I hesitated to even start writing this post. After all, I’m a white guy in England – what do I have to add to the debate, the conversation, the placards? A large part of me thinks that I should just close my laptop, to shut up and listen to the voices that need to be heard. There’s a huge list of names, people of colour killed by American police, but I don’t know how to speak into that, don’t know how to heal the effects of this trauma on young black men and their families. It feels like another world at times; that’s probably part of the problem.
But in his Letter from a Birmingham Jail, Martin Luther King spared his greatest criticism not for the ardent segregationists, but for the white ‘allies’ who thought that his protests were foolish and needlessly provocative and who hoped that the whole Civil Rights thing would quietly work itself out. It didn’t then, and it won’t now. Peaceful actions are ignored, riots are condemned, the wheel keeps turning.
We celebrated Pentecost last week, the time when the Church was brought together by the fire and the breath of the Holy Spirit, when people from all around the known world heard God speaking in their own language. And yet we celebrated that when American cities burned in the outrage of communities who have been ignored for too long, burned in the counter-rage of those who wanted to make protesters into demons. A week later, two thousand years later and we’re still confronted with the duty as well as the gift of Pentecost; this feels like a time of repentance and confrontational justice and, I hope, a time of deep and genuine healing. It’ll take time but there have already been too many wasted and unjust years.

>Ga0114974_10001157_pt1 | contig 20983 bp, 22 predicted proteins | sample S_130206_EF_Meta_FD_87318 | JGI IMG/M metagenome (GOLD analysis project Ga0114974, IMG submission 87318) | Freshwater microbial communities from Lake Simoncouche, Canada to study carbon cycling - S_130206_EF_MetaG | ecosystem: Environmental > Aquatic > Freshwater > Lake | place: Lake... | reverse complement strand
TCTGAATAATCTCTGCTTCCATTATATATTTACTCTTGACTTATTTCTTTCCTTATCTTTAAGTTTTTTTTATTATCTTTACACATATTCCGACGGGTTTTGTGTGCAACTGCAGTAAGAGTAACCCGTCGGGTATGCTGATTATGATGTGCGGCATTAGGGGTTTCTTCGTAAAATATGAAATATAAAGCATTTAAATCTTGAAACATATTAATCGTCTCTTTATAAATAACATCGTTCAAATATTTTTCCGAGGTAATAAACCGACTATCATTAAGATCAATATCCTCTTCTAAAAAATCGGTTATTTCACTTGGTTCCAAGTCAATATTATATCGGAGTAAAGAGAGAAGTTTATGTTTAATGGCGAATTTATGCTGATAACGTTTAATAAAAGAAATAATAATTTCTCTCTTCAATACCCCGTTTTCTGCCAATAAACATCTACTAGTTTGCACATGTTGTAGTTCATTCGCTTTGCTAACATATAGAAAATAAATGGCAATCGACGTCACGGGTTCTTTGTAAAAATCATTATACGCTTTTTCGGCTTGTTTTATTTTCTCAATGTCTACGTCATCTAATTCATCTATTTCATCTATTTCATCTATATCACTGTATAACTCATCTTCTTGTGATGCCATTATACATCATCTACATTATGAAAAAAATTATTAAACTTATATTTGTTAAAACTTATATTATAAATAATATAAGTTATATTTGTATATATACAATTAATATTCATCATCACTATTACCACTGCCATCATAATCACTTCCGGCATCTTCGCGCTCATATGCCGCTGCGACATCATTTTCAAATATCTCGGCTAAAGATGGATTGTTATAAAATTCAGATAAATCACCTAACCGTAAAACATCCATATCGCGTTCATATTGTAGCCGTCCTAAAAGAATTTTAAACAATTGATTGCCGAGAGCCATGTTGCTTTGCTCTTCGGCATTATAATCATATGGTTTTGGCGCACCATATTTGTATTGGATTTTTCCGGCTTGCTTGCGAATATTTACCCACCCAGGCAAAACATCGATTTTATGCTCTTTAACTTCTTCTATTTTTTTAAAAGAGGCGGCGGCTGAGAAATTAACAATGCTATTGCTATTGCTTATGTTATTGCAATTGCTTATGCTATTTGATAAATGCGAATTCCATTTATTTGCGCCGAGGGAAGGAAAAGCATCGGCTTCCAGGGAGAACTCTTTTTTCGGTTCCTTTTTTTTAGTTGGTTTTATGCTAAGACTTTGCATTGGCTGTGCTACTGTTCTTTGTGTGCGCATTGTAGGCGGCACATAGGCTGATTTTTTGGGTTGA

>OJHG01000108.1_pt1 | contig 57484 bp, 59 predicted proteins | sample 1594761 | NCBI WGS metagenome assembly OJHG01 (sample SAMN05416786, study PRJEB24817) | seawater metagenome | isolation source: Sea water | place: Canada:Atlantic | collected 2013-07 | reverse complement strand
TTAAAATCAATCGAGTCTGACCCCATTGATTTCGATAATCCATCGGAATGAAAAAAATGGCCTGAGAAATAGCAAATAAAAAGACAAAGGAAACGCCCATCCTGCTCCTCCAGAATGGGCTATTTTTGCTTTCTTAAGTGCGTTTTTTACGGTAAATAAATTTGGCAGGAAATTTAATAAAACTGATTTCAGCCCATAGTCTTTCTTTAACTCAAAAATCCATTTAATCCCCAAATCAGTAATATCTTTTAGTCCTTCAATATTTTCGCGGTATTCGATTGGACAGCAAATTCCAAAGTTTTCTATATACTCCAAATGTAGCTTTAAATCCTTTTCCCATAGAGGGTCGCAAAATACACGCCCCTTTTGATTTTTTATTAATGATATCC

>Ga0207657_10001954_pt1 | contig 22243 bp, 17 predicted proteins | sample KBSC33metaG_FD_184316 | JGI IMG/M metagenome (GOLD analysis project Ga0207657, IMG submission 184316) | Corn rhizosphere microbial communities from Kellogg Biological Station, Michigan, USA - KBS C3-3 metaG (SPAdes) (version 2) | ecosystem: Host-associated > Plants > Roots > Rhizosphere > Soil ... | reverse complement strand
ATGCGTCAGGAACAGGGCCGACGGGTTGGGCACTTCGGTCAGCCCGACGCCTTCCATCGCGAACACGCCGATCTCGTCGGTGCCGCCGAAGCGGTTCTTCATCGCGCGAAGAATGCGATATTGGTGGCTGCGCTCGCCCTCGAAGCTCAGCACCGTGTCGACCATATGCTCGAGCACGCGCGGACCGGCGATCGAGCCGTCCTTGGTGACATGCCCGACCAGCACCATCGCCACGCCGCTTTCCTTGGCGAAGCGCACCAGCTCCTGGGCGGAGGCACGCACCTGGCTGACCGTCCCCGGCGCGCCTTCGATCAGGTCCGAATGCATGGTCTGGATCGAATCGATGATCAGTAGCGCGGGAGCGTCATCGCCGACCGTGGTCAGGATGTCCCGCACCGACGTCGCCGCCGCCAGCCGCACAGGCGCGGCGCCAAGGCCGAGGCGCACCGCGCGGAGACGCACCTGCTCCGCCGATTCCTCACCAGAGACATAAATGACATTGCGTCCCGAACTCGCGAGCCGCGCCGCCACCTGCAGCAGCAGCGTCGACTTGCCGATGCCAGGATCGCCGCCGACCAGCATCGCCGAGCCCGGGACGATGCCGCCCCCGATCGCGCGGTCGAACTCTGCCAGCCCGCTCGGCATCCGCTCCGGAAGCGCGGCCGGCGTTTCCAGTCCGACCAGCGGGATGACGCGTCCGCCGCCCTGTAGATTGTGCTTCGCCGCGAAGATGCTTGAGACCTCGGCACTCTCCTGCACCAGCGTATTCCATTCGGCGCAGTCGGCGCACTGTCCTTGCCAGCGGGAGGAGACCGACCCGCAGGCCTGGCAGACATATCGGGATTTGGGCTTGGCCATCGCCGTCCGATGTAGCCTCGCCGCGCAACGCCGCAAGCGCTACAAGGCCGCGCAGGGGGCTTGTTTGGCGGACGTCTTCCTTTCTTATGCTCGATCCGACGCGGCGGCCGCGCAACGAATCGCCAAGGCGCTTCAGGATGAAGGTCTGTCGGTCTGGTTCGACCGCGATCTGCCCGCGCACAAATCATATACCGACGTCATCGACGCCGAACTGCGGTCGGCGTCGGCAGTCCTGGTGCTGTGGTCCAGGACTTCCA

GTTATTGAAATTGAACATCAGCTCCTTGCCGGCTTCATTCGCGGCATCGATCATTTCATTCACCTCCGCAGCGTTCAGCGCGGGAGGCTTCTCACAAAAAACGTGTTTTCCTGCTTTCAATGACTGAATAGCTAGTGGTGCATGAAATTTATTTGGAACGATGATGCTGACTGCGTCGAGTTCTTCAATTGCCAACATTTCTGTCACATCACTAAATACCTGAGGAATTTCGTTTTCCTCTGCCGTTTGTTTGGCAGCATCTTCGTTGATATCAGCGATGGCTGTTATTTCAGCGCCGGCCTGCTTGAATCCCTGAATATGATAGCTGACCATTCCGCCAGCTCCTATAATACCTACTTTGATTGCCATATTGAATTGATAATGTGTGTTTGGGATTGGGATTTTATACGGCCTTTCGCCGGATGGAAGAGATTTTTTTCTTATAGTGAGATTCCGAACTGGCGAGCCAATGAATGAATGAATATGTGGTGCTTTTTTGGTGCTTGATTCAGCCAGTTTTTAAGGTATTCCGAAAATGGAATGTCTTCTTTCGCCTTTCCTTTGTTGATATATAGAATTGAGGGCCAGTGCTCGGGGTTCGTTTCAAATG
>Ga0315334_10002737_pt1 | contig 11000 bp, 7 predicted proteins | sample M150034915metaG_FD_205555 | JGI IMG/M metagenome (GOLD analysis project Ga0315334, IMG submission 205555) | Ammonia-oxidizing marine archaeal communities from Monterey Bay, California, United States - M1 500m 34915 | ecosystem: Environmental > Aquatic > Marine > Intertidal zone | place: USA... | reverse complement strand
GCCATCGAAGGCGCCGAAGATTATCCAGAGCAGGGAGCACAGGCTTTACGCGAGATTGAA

Jesus traveled through Samaria, despite local racial tensions, because Samaritan lives mattered; the early church had to confront its prejudices towards parts of their community because the lives of Greek widows mattered; Philip baptised the Ethiopian eunuch, despite him being a social outsider, because Black lives matter, and they always have. But throughout our history, we’ve failed to remember that simple truth, that lesson in basic humanity.
So Pope Nicholas V baptised the Doctrine of Discovery so that European Christian empires could take control of any lands they found, no matter who was already living there. That led to the Transatlantic Slave Trade, the American Civil War, the Ku Klux Klan. It led to overflowing coffers for cities like Liverpool and Bristol; it led to ‘Negro collars’ and chains and cuffs being forged in the area in which I grew up, it led to newspaper readers in the city I now live cancelling their subscriptions because the editor called attention to the horrors of slavery. It led to the theologian James Cone drawing comparisons between the Crucifixion and the lynchings that scarred the American south. And, in many ways, it led to more modern words that speak to toxic ideologies and theologies that move virus-like through our society’s DNA: Grenfell, Windrush, Hostile Environment.
Words, of course, have layers of meaning. It’s easy to say, like so many do, that “All lives matter”. It’s a phrase that, on its surface, sounds true. But we live in a world where some lives seem to matter more than others. Some lives are more likely to end up in prison. Some lives are more likely to be animalised by Google’s algorithms. Some lives are less likely to have clean water to drink. Some lives are more likely to be ended by COVID-19. There’s a pattern here that suggests that, actually, all lives don’t matter. And that’s a sin.
Ad so I come back to Pentecost, the birth of the Church, a Church that is made up of people of all races, all nationalities, all ethnicities, a Church that was born in an explosion of different languages. We are one Body, this Church, and if we look at that demographically, that Body is one of colour; if we look like our Saviour, then that Body is that of a brown Middle-Easterner.
Yes, I’m being deliberately provocative here, but it feels like this is a time not only for repentance but a greater appreciation of the Church’s diversity. Because we are brothers and sisters, and some of those brothers and sisters are scared right now, they’re angry and frustrated and traumatised and because we’re bound together by bread and wine, by Blood and Spirit, we can’t remain on the sidelines. We can’t fix this, not as individuals, but we can learn, we can support, we can stand in the gap, we can check our hearts. We can sing. We can amplify. We can pray.
Because Black Lives Matter. And it’s a sin to live as though they don’t.